UEFA Cup glory, 40 years on: Osman on final first leg and that remarkable season
- Credit: Archant
Forty years ago today, Ipswich Town played the first leg of their 1981 UEFA Cup final against AZ 67 Alkmaar, of Holland, at Portman Road. They ran out 3-0 winners, before losing 2-4 in the second leg, but winning the Cup on aggregate. RUSSELL OSMAN was part of that winning team, MIKE BACON caught up with him.
It was truly a remarkable season and it would have been a travesty had Ipswich Town ended it with no major silverware.
The 1980/81 campaign at Portman Road saw Bobby Robson's team competing on three fronts all season - the League, FA Cup and UEFA Cup.
And while the FA Cup ended in semi-final defeat to Manchester City, at Villa Park, as Town's Division One championship hopes fell by the wayside with seven defeats in their last 10 league games - bearing in mind they only lost nine all season - it was left to the UEFA Cup to bring home any silverware.
The Blues duly obliged their adoring fans.
For Russell Osman, a season that saw him play 66 times for Town - never missing a game - that UEFA Cup win was so very satisfying.
"It was a long season, but we weren't so much tired by the time it came to the UEFA Cup final, it was a case of picking yourself up from the disappointments of the semi-final defeat to Man City and in the league," he said.
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"It was more a case of right, we must make sure we win something."
Game number 64 that long season was the first leg of the UEFA Cup final against AZ 67 Alkmaar, at Portman Road, on May 6, 1981. Town won 3-0 and Osman remembers it vividly.
"The first leg was a very solid performance from us," he said.
"We had never been beaten at home in Europe. We dominated it, we were strong and there was a quite an achievement to go to Alkmaar with a 3-0 lead.
"It was a great performance and a fantastic result for an opening leg."
John Wark, Frans Thijssen and Paul Mariner were the Town scorers that night in front of almost 28,000 fans. The atmosphere was electric and Town were hot favourites heading into the return leg in Holland.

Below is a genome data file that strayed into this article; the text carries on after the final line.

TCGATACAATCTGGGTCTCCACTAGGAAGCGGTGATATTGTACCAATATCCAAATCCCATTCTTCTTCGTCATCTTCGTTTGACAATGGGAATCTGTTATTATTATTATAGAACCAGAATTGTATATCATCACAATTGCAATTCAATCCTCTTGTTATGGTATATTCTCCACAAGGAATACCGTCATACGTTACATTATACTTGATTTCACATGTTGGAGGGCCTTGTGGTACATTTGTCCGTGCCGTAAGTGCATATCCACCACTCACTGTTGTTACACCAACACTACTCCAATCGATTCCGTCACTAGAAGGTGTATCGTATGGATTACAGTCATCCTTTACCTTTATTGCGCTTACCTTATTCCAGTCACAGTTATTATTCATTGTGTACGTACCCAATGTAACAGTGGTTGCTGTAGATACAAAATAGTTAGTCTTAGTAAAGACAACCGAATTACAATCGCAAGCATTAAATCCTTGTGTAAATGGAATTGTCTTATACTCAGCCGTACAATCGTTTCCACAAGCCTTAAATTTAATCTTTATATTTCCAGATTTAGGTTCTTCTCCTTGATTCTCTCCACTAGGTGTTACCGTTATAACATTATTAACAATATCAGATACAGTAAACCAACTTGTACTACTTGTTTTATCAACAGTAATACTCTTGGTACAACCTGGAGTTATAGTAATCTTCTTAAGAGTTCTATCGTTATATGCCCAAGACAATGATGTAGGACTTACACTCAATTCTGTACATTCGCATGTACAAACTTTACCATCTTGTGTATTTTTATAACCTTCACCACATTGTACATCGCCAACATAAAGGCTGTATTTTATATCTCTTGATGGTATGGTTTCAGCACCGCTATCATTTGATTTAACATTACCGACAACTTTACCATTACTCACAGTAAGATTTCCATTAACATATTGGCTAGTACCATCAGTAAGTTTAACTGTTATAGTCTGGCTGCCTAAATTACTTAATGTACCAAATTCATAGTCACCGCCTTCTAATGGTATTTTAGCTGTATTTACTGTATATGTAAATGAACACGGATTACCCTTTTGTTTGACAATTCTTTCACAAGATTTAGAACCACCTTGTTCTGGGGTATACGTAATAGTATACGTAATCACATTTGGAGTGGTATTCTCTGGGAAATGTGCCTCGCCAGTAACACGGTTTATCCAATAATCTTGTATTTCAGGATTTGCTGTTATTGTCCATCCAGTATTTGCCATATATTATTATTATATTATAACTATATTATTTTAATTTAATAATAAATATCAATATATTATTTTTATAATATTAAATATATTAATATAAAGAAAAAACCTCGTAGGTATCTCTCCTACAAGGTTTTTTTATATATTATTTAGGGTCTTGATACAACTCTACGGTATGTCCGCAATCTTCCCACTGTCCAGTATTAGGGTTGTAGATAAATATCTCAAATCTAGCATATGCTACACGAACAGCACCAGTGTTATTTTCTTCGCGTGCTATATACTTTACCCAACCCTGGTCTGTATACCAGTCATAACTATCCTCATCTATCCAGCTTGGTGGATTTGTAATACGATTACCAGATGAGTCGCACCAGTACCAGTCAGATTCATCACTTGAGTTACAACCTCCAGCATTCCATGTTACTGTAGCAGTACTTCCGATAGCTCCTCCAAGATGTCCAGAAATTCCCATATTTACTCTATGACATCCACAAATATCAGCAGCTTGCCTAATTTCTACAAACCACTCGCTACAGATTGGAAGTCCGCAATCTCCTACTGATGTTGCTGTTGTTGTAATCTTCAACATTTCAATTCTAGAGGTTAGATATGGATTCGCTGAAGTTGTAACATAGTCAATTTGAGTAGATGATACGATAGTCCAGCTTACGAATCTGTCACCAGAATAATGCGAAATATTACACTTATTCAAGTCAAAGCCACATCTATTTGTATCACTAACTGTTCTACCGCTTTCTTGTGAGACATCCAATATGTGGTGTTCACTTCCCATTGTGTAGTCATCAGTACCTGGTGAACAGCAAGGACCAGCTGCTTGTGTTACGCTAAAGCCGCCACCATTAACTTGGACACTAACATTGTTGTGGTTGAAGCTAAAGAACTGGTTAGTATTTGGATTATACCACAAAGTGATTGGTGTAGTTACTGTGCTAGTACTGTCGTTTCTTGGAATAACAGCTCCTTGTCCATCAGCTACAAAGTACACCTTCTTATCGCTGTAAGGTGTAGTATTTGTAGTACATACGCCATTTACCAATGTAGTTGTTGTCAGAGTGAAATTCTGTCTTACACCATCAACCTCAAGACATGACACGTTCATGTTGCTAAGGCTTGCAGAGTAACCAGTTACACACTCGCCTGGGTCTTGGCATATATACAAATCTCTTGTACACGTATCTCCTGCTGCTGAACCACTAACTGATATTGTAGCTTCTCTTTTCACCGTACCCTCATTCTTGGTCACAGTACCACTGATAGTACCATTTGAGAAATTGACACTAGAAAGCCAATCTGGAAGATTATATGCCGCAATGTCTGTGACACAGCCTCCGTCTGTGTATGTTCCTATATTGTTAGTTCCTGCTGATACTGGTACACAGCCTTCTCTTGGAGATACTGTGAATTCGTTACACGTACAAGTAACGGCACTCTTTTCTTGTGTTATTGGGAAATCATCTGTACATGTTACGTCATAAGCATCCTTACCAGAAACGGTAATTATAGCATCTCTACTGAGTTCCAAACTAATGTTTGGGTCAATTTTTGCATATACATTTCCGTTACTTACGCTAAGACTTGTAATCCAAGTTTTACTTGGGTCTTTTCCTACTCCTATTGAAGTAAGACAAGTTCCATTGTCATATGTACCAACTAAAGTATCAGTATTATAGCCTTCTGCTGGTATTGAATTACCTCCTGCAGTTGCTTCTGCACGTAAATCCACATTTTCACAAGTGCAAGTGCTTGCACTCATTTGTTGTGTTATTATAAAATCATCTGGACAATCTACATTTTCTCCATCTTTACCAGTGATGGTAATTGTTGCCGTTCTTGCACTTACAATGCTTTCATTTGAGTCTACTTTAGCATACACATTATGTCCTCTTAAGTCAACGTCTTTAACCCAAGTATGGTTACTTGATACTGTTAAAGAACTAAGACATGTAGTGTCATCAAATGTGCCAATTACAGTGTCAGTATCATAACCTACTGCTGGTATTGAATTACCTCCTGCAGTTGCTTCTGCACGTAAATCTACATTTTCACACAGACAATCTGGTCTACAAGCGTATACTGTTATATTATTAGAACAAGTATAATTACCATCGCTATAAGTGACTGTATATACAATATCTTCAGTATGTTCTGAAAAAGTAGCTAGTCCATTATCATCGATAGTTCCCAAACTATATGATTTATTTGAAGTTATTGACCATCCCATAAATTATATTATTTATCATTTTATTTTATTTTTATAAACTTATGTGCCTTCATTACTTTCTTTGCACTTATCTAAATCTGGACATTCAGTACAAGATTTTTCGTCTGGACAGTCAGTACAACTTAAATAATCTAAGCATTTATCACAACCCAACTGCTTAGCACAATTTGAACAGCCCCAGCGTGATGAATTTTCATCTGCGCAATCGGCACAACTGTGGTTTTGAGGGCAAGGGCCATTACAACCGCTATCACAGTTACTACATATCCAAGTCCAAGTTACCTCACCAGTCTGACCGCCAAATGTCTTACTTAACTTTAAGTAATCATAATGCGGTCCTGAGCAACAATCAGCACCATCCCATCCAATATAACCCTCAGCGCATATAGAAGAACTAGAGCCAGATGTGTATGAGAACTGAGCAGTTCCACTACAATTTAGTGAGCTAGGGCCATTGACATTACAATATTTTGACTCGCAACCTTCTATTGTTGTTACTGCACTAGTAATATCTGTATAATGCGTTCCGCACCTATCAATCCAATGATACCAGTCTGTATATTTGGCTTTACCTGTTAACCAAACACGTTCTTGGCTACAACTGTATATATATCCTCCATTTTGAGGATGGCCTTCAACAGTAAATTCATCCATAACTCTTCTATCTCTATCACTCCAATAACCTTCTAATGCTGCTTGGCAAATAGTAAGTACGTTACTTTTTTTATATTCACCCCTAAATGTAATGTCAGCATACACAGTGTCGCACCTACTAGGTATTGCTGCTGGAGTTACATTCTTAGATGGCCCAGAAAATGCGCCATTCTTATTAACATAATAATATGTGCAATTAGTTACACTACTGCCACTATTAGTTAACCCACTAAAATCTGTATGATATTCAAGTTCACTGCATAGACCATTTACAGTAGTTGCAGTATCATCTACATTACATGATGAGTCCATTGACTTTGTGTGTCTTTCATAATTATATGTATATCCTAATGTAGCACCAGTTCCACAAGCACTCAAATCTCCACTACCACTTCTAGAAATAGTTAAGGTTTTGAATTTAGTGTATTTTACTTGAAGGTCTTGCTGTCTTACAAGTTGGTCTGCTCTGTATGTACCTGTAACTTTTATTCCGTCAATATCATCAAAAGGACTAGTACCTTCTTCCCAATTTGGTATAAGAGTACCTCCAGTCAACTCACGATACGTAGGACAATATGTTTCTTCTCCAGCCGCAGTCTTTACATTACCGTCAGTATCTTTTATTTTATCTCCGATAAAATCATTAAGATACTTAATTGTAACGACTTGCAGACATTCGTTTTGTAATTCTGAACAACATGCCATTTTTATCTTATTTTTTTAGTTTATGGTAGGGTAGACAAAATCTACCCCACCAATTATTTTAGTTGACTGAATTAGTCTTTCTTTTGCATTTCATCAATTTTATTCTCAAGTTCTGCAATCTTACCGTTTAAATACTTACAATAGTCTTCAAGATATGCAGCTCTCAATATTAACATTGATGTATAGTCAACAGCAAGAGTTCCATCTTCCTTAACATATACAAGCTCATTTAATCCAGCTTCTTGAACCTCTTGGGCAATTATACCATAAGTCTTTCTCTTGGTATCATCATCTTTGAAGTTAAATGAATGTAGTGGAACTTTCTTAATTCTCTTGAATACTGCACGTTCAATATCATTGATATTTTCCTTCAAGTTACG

"We had great character in the side," Osman said
"We built on that all season and from the season before. It was a combination of us having confidence in each other and confidence in the way the team had been set up.
"We didn't think too much about the opposition in those days. All we concentrated on was trying to play our football the best way we could. As a squad it felt like you were going to work with your mates every day. It never felt like work as such."
Osman admits that while Town played a tremendous amount of games that season - eight players in Robson's squad played more than 55 games that season - training was still intense.
"People forget we were a very fit side in those days," he said.
"If we weren't working on technical stuff, we were running, or in the gym. So, we were very fit. We did a lot of 'spiking' sessions running in spikes, sprinting. Bobby was all about doing the basics right.
"Bobby's philosophy was we needed to be as fit as possible, because if it came down to a physical game we had to be able to 'outstay' people for 90 minutes.
"Technically we had to be as efficient as possible in keeping possession of the ball. So, we would work on passing drills, day in, day out.
"We had a team of internationals, but we were still doing passing drills every day. We played a lot of five, six, seven-a-side games. You weren't' allowed to take liberties. If you made bad decisions in training they jumped all over you. Their attitude was you wouldn't do it on a match day, so don't do it in training."